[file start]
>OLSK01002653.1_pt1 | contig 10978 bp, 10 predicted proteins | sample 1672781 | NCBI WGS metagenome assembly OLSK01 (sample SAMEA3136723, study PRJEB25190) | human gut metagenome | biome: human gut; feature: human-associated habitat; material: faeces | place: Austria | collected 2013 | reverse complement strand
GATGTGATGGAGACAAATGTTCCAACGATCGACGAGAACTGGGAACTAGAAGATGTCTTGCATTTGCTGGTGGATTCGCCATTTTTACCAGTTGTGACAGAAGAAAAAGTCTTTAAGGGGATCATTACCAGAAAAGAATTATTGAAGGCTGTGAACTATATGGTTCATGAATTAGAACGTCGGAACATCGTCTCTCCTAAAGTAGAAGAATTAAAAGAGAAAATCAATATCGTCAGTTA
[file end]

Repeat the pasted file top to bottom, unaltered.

>OLSK01002653.1_pt1 | contig 10978 bp, 10 predicted proteins | sample 1672781 | NCBI WGS metagenome assembly OLSK01 (sample SAMEA3136723, study PRJEB25190) | human gut metagenome | biome: human gut; feature: human-associated habitat; material: faeces | place: Austria | collected 2013 | reverse complement strand
GATGTGATGGAGACAAATGTTCCAACGATCGACGAGAACTGGGAACTAGAAGATGTCTTGCATTTGCTGGTGGATTCGCCATTTTTACCAGTTGTGACAGAAGAAAAAGTCTTTAAGGGGATCATTACCAGAAAAGAATTATTGAAGGCTGTGAACTATATGGTTCATGAATTAGAACGTCGGAACATCGTCTCTCCTAAAGTAGAAGAATTAAAAGAGAAAATCAATATCGTCAGTTA